So, there is a real need for policy-makers to engage with researchers in a wide range of disciplines, many of whom will themselves have conflicting interpretations of what is best to do to develop policies that are robust and are likely to deliver what is wanted. Having an informed and involved public will help this process because public opinion can then influence policies and behaviour more rapidly experts.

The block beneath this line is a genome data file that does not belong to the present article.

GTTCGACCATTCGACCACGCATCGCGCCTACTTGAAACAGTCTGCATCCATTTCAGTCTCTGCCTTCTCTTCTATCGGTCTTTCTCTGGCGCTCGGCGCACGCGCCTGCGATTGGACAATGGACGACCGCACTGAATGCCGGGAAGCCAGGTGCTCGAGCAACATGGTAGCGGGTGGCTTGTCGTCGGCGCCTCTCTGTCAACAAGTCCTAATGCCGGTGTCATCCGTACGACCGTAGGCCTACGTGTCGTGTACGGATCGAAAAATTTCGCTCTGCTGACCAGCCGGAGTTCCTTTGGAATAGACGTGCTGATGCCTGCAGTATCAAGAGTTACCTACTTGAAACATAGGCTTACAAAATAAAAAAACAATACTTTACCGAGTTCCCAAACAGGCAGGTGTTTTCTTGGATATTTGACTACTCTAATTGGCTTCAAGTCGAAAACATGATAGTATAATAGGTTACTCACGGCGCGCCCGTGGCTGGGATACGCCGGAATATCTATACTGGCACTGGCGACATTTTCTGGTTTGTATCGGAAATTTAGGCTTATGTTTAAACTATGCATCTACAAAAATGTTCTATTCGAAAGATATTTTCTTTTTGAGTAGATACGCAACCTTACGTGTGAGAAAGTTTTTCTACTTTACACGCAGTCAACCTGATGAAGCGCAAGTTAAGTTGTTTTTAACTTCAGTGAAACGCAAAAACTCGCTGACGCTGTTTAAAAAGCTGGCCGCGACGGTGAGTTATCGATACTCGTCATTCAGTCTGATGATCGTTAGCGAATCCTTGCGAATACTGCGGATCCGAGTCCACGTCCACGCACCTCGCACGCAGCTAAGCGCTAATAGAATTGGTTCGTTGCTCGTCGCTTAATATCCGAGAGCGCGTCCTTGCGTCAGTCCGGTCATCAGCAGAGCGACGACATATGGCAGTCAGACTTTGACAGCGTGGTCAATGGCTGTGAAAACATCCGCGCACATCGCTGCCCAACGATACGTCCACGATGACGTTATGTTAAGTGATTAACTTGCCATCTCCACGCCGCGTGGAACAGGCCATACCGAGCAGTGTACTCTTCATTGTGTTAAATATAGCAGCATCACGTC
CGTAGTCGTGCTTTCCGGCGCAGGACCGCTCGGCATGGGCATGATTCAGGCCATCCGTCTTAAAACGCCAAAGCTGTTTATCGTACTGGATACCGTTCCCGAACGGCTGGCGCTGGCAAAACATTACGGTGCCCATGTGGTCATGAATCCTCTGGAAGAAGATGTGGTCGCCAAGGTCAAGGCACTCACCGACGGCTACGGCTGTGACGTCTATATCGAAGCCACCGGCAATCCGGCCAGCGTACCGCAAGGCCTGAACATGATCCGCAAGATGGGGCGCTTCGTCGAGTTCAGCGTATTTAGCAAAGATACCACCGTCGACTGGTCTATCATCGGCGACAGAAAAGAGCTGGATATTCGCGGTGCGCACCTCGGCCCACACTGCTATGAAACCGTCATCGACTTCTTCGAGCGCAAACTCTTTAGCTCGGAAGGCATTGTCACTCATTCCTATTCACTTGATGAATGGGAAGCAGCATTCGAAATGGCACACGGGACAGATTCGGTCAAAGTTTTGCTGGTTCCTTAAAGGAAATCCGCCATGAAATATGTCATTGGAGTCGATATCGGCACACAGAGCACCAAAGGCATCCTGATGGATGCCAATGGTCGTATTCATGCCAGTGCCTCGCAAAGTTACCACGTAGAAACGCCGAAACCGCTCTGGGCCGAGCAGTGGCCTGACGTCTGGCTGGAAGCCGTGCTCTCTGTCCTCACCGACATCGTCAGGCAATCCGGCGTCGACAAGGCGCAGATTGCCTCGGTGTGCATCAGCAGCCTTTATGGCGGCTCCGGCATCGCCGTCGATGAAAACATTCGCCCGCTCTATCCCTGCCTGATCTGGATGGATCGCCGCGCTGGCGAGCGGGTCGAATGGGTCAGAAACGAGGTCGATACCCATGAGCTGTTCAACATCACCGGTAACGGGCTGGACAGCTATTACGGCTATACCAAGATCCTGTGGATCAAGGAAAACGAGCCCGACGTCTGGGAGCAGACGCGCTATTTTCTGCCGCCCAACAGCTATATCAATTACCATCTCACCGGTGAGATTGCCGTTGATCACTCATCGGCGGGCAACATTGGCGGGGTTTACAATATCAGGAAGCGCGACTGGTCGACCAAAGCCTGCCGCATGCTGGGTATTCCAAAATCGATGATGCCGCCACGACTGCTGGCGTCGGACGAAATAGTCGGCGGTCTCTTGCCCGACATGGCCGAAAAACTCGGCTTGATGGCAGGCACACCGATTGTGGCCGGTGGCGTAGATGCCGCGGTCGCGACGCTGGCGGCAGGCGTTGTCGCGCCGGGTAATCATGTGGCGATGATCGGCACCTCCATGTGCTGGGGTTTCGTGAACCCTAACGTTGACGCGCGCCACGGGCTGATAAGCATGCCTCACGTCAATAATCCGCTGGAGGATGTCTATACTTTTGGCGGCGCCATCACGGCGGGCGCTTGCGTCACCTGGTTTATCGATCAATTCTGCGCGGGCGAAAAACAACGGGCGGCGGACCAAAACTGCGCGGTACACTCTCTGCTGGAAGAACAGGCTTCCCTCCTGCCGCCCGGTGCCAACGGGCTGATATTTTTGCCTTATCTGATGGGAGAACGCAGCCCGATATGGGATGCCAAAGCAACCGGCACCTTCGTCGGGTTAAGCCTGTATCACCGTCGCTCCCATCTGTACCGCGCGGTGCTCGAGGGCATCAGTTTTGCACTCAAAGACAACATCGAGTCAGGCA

Discussing progress in research with the public enables them to make better informed lifestyle choices for themselves, their families and generations to follow. Understanding risks in relation to medical treatment, why you need careful studies before introducing novel treatments, how global warming could affect the planet and their life can help with making hard choices. Discussion shows how our background and experience, different cultures and views can dramatically affect the choices people make. Having an informed public that is empowered and actively engaged can influence the policies made and give people much more control over their lives. I also think people really value having the chance to air their opinions and bring different sets of experiences and knowledge into the equation, especially when they can see they can influence the direction of research to find out things that can help develop more acceptable and sustainable policies.